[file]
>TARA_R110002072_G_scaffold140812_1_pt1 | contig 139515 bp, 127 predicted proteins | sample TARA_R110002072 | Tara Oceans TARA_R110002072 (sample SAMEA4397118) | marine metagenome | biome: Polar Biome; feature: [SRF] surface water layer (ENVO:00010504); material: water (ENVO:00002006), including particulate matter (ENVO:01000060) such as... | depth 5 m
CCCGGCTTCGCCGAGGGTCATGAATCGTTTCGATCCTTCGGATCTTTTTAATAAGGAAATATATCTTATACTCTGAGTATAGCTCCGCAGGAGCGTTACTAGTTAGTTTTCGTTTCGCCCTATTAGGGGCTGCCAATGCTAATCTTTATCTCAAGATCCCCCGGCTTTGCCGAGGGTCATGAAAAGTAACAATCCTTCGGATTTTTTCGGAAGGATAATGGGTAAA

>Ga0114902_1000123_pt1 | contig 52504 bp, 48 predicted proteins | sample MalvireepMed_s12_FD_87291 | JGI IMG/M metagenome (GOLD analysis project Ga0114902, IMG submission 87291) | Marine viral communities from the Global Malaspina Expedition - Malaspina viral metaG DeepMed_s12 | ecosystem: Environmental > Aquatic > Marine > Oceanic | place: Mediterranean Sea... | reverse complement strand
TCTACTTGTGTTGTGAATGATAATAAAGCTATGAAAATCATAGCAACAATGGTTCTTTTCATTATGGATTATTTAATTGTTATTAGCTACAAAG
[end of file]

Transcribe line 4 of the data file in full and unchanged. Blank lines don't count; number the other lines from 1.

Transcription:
TCTACTTGTGTTGTGAATGATAATAAAGCTATGAAAATCATAGCAACAATGGTTCTTTTCATTATGGATTATTTAATTGTTATTAGCTACAAAG